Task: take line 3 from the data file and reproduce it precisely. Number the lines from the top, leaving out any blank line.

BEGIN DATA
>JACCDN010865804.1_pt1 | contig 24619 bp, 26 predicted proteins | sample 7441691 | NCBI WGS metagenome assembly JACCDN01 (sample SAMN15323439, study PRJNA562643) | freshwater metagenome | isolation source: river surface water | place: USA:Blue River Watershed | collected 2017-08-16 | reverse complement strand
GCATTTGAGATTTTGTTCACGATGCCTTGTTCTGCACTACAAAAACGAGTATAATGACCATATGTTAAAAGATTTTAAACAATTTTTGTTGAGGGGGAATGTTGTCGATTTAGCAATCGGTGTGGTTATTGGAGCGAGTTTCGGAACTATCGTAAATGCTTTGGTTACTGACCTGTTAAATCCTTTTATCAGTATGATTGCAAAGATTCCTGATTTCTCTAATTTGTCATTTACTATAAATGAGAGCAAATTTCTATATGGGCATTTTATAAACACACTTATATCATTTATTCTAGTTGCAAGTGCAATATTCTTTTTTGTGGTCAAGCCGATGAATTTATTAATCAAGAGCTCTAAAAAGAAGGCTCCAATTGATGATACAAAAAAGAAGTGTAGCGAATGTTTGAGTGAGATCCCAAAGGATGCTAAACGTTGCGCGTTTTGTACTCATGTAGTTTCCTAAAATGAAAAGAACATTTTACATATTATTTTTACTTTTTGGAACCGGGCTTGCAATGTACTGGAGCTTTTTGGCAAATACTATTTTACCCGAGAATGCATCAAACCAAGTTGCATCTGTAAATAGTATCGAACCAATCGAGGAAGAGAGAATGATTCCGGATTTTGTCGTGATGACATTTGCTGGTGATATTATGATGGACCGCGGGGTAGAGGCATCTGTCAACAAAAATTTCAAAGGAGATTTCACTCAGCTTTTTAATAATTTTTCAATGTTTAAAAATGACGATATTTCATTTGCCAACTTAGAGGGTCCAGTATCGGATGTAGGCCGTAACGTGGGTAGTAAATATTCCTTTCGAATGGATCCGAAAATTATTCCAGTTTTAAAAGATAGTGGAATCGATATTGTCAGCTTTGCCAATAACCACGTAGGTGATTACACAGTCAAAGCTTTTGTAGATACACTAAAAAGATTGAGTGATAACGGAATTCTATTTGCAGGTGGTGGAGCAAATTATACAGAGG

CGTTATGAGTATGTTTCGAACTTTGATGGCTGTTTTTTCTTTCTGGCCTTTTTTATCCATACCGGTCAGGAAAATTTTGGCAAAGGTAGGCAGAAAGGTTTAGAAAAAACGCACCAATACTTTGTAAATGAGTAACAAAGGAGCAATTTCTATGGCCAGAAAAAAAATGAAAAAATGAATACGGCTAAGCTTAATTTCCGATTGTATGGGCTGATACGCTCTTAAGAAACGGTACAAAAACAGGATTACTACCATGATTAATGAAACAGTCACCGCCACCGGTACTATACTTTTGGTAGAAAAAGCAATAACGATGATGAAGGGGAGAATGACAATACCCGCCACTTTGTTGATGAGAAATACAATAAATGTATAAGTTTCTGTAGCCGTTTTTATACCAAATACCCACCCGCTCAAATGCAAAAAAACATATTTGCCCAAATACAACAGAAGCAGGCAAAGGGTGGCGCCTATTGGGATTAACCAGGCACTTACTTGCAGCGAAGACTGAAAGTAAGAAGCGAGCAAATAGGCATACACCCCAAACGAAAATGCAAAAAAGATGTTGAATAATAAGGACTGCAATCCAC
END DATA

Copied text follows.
CGTTATGAGTATGTTTCGAACTTTGATGGCTGTTTTTTCTTTCTGGCCTTTTTTATCCATACCGGTCAGGAAAATTTTGGCAAAGGTAGGCAGAAAGGTTTAGAAAAAACGCACCAATACTTTGTAAATGAGTAACAAAGGAGCAATTTCTATGGCCAGAAAAAAAATGAAAAAATGAATACGGCTAAGCTTAATTTCCGATTGTATGGGCTGATACGCTCTTAAGAAACGGTACAAAAACAGGATTACTACCATGATTAATGAAACAGTCACCGCCACCGGTACTATACTTTTGGTAGAAAAAGCAATAACGATGATGAAGGGGAGAATGACAATACCCGCCACTTTGTTGATGAGAAATACAATAAATGTATAAGTTTCTGTAGCCGTTTTTATACCAAATACCCACCCGCTCAAATGCAAAAAAACATATTTGCCCAAATACAACAGAAGCAGGCAAAGGGTGGCGCCTATTGGGATTAACCAGGCACTTACTTGCAGCGAAGACTGAAAGTAAGAAGCGAGCAAATAGGCATACACCCCAAACGAAAATGCAAAAAAGATGTTGAATAATAAGGACTGCAATCCAC